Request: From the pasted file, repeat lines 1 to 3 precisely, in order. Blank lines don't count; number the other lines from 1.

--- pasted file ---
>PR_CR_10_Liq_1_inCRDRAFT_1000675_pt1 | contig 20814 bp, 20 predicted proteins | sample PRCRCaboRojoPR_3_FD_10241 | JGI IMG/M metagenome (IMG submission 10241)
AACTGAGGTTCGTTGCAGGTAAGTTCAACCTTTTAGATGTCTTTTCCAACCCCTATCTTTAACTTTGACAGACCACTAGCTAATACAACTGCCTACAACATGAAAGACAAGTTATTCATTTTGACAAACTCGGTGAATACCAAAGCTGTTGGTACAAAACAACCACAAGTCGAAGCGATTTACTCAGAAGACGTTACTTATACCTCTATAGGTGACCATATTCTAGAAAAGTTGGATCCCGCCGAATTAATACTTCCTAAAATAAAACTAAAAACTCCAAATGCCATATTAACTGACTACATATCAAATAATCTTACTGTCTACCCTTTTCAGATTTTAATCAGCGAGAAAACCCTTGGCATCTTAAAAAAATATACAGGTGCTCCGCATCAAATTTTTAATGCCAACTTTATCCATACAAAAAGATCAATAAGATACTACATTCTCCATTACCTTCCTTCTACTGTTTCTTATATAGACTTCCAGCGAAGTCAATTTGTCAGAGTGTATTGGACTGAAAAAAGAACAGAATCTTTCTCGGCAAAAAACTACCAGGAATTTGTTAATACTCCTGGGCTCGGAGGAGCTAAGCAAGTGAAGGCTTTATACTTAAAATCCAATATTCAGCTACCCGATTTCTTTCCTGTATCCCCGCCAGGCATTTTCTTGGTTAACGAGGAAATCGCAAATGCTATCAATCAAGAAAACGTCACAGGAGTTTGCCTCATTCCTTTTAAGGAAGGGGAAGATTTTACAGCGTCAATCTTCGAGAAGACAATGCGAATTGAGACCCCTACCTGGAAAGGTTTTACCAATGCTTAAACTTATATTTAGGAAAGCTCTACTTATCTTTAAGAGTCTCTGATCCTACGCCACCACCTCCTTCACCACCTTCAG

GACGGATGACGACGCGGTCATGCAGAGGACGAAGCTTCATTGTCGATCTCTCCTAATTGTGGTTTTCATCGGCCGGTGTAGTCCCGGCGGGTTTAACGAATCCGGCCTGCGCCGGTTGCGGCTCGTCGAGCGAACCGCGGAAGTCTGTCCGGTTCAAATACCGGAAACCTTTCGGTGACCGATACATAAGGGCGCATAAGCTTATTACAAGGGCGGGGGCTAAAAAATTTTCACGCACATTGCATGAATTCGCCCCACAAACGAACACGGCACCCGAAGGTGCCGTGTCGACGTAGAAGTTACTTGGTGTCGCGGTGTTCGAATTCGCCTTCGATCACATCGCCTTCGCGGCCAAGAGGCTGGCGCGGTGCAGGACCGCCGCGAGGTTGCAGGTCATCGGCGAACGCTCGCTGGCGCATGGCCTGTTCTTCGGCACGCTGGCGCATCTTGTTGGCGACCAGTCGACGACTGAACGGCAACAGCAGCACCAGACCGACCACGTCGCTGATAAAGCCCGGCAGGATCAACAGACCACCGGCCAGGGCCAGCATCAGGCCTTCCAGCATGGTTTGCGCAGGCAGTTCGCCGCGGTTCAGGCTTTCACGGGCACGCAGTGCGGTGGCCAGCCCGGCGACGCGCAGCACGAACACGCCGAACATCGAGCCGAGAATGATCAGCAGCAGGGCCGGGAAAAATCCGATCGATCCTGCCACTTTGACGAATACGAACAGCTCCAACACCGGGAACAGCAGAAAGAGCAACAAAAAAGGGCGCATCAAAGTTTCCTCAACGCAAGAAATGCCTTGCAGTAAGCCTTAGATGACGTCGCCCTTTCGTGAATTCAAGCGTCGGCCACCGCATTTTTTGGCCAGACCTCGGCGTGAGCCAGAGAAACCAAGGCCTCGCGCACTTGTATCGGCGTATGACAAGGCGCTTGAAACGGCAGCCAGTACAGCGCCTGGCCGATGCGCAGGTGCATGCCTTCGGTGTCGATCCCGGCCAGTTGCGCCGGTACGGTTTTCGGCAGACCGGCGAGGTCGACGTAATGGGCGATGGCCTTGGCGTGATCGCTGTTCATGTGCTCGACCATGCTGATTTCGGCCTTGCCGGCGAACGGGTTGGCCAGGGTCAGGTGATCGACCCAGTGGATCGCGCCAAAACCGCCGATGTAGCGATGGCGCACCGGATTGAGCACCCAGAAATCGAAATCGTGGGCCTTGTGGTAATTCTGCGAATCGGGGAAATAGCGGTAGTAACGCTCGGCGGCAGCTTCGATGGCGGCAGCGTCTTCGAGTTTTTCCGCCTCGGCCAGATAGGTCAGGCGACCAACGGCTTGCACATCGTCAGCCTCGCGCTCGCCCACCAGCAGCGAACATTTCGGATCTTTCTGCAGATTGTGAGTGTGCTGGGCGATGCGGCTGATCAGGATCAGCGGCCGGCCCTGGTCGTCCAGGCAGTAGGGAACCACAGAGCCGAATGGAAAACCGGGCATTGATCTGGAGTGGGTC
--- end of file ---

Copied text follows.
>PR_CR_10_Liq_1_inCRDRAFT_1000675_pt1 | contig 20814 bp, 20 predicted proteins | sample PRCRCaboRojoPR_3_FD_10241 | JGI IMG/M metagenome (IMG submission 10241)
AACTGAGGTTCGTTGCAGGTAAGTTCAACCTTTTAGATGTCTTTTCCAACCCCTATCTTTAACTTTGACAGACCACTAGCTAATACAACTGCCTACAACATGAAAGACAAGTTATTCATTTTGACAAACTCGGTGAATACCAAAGCTGTTGGTACAAAACAACCACAAGTCGAAGCGATTTACTCAGAAGACGTTACTTATACCTCTATAGGTGACCATATTCTAGAAAAGTTGGATCCCGCCGAATTAATACTTCCTAAAATAAAACTAAAAACTCCAAATGCCATATTAACTGACTACATATCAAATAATCTTACTGTCTACCCTTTTCAGATTTTAATCAGCGAGAAAACCCTTGGCATCTTAAAAAAATATACAGGTGCTCCGCATCAAATTTTTAATGCCAACTTTATCCATACAAAAAGATCAATAAGATACTACATTCTCCATTACCTTCCTTCTACTGTTTCTTATATAGACTTCCAGCGAAGTCAATTTGTCAGAGTGTATTGGACTGAAAAAAGAACAGAATCTTTCTCGGCAAAAAACTACCAGGAATTTGTTAATACTCCTGGGCTCGGAGGAGCTAAGCAAGTGAAGGCTTTATACTTAAAATCCAATATTCAGCTACCCGATTTCTTTCCTGTATCCCCGCCAGGCATTTTCTTGGTTAACGAGGAAATCGCAAATGCTATCAATCAAGAAAACGTCACAGGAGTTTGCCTCATTCCTTTTAAGGAAGGGGAAGATTTTACAGCGTCAATCTTCGAGAAGACAATGCGAATTGAGACCCCTACCTGGAAAGGTTTTACCAATGCTTAAACTTATATTTAGGAAAGCTCTACTTATCTTTAAGAGTCTCTGATCCTACGCCACCACCTCCTTCACCACCTTCAG

GACGGATGACGACGCGGTCATGCAGAGGACGAAGCTTCATTGTCGATCTCTCCTAATTGTGGTTTTCATCGGCCGGTGTAGTCCCGGCGGGTTTAACGAATCCGGCCTGCGCCGGTTGCGGCTCGTCGAGCGAACCGCGGAAGTCTGTCCGGTTCAAATACCGGAAACCTTTCGGTGACCGATACATAAGGGCGCATAAGCTTATTACAAGGGCGGGGGCTAAAAAATTTTCACGCACATTGCATGAATTCGCCCCACAAACGAACACGGCACCCGAAGGTGCCGTGTCGACGTAGAAGTTACTTGGTGTCGCGGTGTTCGAATTCGCCTTCGATCACATCGCCTTCGCGGCCAAGAGGCTGGCGCGGTGCAGGACCGCCGCGAGGTTGCAGGTCATCGGCGAACGCTCGCTGGCGCATGGCCTGTTCTTCGGCACGCTGGCGCATCTTGTTGGCGACCAGTCGACGACTGAACGGCAACAGCAGCACCAGACCGACCACGTCGCTGATAAAGCCCGGCAGGATCAACAGACCACCGGCCAGGGCCAGCATCAGGCCTTCCAGCATGGTTTGCGCAGGCAGTTCGCCGCGGTTCAGGCTTTCACGGGCACGCAGTGCGGTGGCCAGCCCGGCGACGCGCAGCACGAACACGCCGAACATCGAGCCGAGAATGATCAGCAGCAGGGCCGGGAAAAATCCGATCGATCCTGCCACTTTGACGAATACGAACAGCTCCAACACCGGGAACAGCAGAAAGAGCAACAAAAAAGGGCGCATCAAAGTTTCCTCAACGCAAGAAATGCCTTGCAGTAAGCCTTAGATGACGTCGCCCTTTCGTGAATTCAAGCGTCGGCCACCGCATTTTTTGGCCAGACCTCGGCGTGAGCCAGAGAAACCAAGGCCTCGCGCACTTGTATCGGCGTATGACAAGGCGCTTGAAACGGCAGCCAGTACAGCGCCTGGCCGATGCGCAGGTGCATGCCTTCGGTGTCGATCCCGGCCAGTTGCGCCGGTACGGTTTTCGGCAGACCGGCGAGGTCGACGTAATGGGCGATGGCCTTGGCGTGATCGCTGTTCATGTGCTCGACCATGCTGATTTCGGCCTTGCCGGCGAACGGGTTGGCCAGGGTCAGGTGATCGACCCAGTGGATCGCGCCAAAACCGCCGATGTAGCGATGGCGCACCGGATTGAGCACCCAGAAATCGAAATCGTGGGCCTTGTGGTAATTCTGCGAATCGGGGAAATAGCGGTAGTAACGCTCGGCGGCAGCTTCGATGGCGGCAGCGTCTTCGAGTTTTTCCGCCTCGGCCAGATAGGTCAGGCGACCAACGGCTTGCACATCGTCAGCCTCGCGCTCGCCCACCAGCAGCGAACATTTCGGATCTTTCTGCAGATTGTGAGTGTGCTGGGCGATGCGGCTGATCAGGATCAGCGGCCGGCCCTGGTCGTCCAGGCAGTAGGGAACCACAGAGCCGAATGGAAAACCGGGCATTGATCTGGAGTGGGTC